California candidates compete for down-ballot races
June 5, 2018
SACRAMENTO, Calif. — Beyond the race for governor, voters are also casting ballots Tuesday for other statewide offices that govern California’s schools, the state’s financial books and other key policy areas.
In the races for superintendent of public instruction and lieutenant governor, candidates are spending big to get their names in front of voters.
Five candidates are running to replace the treasurer, who is running for governor. And the secretary of state and controller are attempting to hold onto their seats in re-election battles.
Here’s a look at those five races:
SUPERINTENDENT OF PUBLIC INSTRUCTION
The race to become the state’s top education official is the only statewide contest that could be decided Tuesday. Because the contest is nonpartisan, if any candidate wins more than 50 percent of the primary election vote he or she will win the race outright. Otherwise, the top two candidates advance to the November general election.
The race has become a proxy battle in a larger fight over how best to improve California schools. On one side of the debate are powerful teachers unions, who are backing Assemblyman Tony Thurmond. On the other are wealthy charter school and education reform proponents, who are backing former Los Angeles schools executive Marshall Tuck.
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Thurmond and Tuck, both Democrats, are the front-runners. Lily Ploski, an educator and former college administrator, and Steven Ireland, a parent, are also running.
Thurmond has stressed opposing the Trump administration’s agenda, including proposals to transfer money from traditional public schools to charter schools. His top donors are teachers unions and labor groups.
Tuck has emphasized giving families choice in the schools their children attend, including nonprofit charter schools. His donors include charter school advocates such as Netflix CEO Reed Hastings, former New York Mayor Michael Bloomberg and KB Home founder Eli Broad.
Tuck ran for the seat unsuccessfully in 2014. Incumbent Tom Torlakson beat him with union backing.
Although the lieutenant governor holds little real power, 11 candidates are vying to replace incumbent Gavin Newsom, who is running for governor.
Three Democrats have raised substantial money to run television ads and get their names in front of voters: state Sen. Ed Hernandez and former diplomats Eleni Kounalakis and Jeff Bleich.
Republican Cole Harris has also mounted a challenge with a campaign funded almost entirely with his own money.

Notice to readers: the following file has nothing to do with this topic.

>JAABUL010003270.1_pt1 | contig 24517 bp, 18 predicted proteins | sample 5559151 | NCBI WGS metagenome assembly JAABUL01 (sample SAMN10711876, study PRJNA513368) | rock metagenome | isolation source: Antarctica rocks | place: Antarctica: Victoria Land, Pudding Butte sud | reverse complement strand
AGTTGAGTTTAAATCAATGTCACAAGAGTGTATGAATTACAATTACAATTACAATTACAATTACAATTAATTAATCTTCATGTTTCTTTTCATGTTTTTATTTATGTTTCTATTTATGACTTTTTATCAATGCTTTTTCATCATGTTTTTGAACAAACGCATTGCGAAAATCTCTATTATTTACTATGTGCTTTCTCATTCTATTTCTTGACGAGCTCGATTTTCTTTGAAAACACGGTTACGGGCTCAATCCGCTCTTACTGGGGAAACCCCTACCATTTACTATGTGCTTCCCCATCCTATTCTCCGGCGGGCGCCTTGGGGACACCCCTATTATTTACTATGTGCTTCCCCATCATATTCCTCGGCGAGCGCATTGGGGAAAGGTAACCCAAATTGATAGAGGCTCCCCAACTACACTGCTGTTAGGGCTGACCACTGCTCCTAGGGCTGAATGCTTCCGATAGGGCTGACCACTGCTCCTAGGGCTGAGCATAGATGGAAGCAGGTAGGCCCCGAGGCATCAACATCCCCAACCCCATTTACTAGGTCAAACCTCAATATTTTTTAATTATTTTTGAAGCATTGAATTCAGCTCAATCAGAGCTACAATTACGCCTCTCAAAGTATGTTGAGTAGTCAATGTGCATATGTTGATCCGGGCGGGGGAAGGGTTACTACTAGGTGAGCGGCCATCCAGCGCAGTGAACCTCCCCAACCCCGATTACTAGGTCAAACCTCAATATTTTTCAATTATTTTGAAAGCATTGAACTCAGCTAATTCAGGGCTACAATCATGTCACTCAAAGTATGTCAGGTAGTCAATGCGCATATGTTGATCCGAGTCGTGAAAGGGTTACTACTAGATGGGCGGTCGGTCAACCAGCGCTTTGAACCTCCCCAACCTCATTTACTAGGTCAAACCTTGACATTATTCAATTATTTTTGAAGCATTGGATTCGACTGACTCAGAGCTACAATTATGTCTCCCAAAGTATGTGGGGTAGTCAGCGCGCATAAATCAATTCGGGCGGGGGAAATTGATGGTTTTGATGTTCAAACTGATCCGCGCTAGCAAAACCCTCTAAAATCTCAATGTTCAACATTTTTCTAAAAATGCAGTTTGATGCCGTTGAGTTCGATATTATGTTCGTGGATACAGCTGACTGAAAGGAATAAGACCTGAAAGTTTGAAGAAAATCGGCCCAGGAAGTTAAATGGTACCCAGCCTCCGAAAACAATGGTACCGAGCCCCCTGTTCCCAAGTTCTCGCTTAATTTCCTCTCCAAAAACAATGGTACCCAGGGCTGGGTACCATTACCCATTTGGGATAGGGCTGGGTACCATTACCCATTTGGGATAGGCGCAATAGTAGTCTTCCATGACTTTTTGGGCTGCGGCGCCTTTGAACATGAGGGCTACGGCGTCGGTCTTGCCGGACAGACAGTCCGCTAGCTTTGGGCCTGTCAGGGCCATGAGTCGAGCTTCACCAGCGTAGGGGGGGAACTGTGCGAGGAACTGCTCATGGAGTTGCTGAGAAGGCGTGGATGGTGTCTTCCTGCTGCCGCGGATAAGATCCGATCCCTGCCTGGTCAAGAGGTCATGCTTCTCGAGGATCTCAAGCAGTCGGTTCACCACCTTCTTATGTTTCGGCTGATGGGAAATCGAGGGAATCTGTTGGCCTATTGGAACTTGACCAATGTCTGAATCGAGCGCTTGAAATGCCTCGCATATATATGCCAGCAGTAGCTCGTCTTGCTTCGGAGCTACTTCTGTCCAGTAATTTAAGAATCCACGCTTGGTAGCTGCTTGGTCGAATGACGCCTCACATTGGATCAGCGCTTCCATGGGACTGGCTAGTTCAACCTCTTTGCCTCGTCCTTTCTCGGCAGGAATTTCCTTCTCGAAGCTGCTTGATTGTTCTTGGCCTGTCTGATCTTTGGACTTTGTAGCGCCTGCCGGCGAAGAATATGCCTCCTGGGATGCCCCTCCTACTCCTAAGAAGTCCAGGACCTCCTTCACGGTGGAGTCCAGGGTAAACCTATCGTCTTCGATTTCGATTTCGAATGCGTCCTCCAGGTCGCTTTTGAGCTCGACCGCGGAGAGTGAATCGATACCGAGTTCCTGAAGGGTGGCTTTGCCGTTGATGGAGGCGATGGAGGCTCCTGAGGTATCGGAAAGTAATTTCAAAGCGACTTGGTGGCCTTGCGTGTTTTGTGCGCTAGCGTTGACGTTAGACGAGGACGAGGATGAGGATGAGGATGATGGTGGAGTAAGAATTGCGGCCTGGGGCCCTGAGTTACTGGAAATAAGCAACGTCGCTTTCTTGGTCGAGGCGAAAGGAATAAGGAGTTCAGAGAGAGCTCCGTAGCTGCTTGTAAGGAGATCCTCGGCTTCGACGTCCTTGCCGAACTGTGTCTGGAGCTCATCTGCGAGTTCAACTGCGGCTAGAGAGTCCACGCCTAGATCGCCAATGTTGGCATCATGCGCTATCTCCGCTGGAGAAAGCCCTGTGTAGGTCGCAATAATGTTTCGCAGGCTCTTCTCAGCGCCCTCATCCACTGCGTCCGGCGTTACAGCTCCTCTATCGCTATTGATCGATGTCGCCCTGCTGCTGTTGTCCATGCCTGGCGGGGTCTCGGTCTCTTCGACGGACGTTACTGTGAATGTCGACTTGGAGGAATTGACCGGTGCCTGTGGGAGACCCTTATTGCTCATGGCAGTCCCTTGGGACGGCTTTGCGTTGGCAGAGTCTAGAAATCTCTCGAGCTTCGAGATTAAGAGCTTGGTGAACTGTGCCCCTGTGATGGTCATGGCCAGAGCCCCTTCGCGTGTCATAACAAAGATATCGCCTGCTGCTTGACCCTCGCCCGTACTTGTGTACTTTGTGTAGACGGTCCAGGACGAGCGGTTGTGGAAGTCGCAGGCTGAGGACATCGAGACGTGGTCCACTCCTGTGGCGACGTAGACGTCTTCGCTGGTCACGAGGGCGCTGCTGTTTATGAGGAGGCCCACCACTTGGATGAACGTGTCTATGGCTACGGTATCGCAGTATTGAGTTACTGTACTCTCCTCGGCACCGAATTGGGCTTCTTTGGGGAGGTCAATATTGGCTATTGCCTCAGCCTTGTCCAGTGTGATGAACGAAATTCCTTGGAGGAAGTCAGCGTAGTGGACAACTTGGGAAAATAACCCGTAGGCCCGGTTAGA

Three other Republicans — Lydia Ortega, David Fennell and David Hernandez — are running, along with Democrat Cameron Gharabiklou. Two no-party-preference candidates — Gayle McLaughlin and Danny Thomas — are also running.
The lieutenant governor serves as a University of California regent, a California State University trustee and as a state lands commissioner overseeing conservation and public access. He or she also acts as governor when the top executive is away.
Five candidates are vying to replace outgoing Treasurer John Chiang, who is running for governor.
The treasurer manages the state’s money and sits on the boards of California’s public employee pension funds.
Democrat Fiona Ma has the most political experience and the biggest fundraising haul. The State Board of Equalization member and former assemblywoman says she would make socially responsible investments with the state’s money.
Her only Democratic challenger, Vivek Viswanathan, a former aide to Gov. Jerry Brown, says he won’t take corporate money.
Two Republicans are running: Cudahy City Councilman Jack Guerrero, who says he would push for lower taxes, and businessman Greg Conlon, who challenged Chiang in the last general election.
Peace and Freedom candidate Kevin Akin is also on the ballot.
SECRETARY OF STATE
Seven candidates are challenging Democratic Secretary of State Alex Padilla in his re-election bid.
Republican attorney Mark Meuser is running on a platform of purging voter rolls of people who have moved or died and conducting audits to ensure ineligible people aren’t registered to vote.
Padilla has emphasized his record of sparring with President Donald Trump. He often denounces the president’s unsubstantiated claims of widespread voter fraud in California. Padilla also refused to comply with the Trump administration’s requests to provide data on California voters, arguing it was politically motivated.
Democrat Ruben Major, Green Party candidates Michael Feinstein and Erik Rydberg, Libertarian Gail Lightfoot and Peace and Freedom candidate C.T. Weber are also on the ballot.
Controller Betty Yee faces a Republican challenger in her re-election campaign.
The California controller serves as the state’s top accountant and audits various state programs. She sits on several state boards and the State Lands Commission.
Yee says she has promoted tax policies that are equitable for vulnerable populations, including supporting equal taxation for same-sex couples before gay marriage was legalized.
Republican entrepreneur Konstantinos Roditis is challenging her. He says he wants to lower government spending and audit high-speed rail, a project Republicans frequently criticize because of rising costs.
Peace and Freedom candidate Mary Lou Finley is also running.
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